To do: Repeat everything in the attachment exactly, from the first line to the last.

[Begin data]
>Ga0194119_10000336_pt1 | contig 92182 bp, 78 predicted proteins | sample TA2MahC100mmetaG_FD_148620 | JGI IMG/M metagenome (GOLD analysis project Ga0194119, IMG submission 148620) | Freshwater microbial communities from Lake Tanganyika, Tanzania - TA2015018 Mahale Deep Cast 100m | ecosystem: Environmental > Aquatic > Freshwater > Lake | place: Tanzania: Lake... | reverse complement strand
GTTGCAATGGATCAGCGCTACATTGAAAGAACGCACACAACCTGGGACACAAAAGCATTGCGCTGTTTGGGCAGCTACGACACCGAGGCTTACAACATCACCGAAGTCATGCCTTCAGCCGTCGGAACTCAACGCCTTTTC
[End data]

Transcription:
>Ga0194119_10000336_pt1 | contig 92182 bp, 78 predicted proteins | sample TA2MahC100mmetaG_FD_148620 | JGI IMG/M metagenome (GOLD analysis project Ga0194119, IMG submission 148620) | Freshwater microbial communities from Lake Tanganyika, Tanzania - TA2015018 Mahale Deep Cast 100m | ecosystem: Environmental > Aquatic > Freshwater > Lake | place: Tanzania: Lake... | reverse complement strand
GTTGCAATGGATCAGCGCTACATTGAAAGAACGCACACAACCTGGGACACAAAAGCATTGCGCTGTTTGGGCAGCTACGACACCGAGGCTTACAACATCACCGAAGTCATGCCTTCAGCCGTCGGAACTCAACGCCTTTTC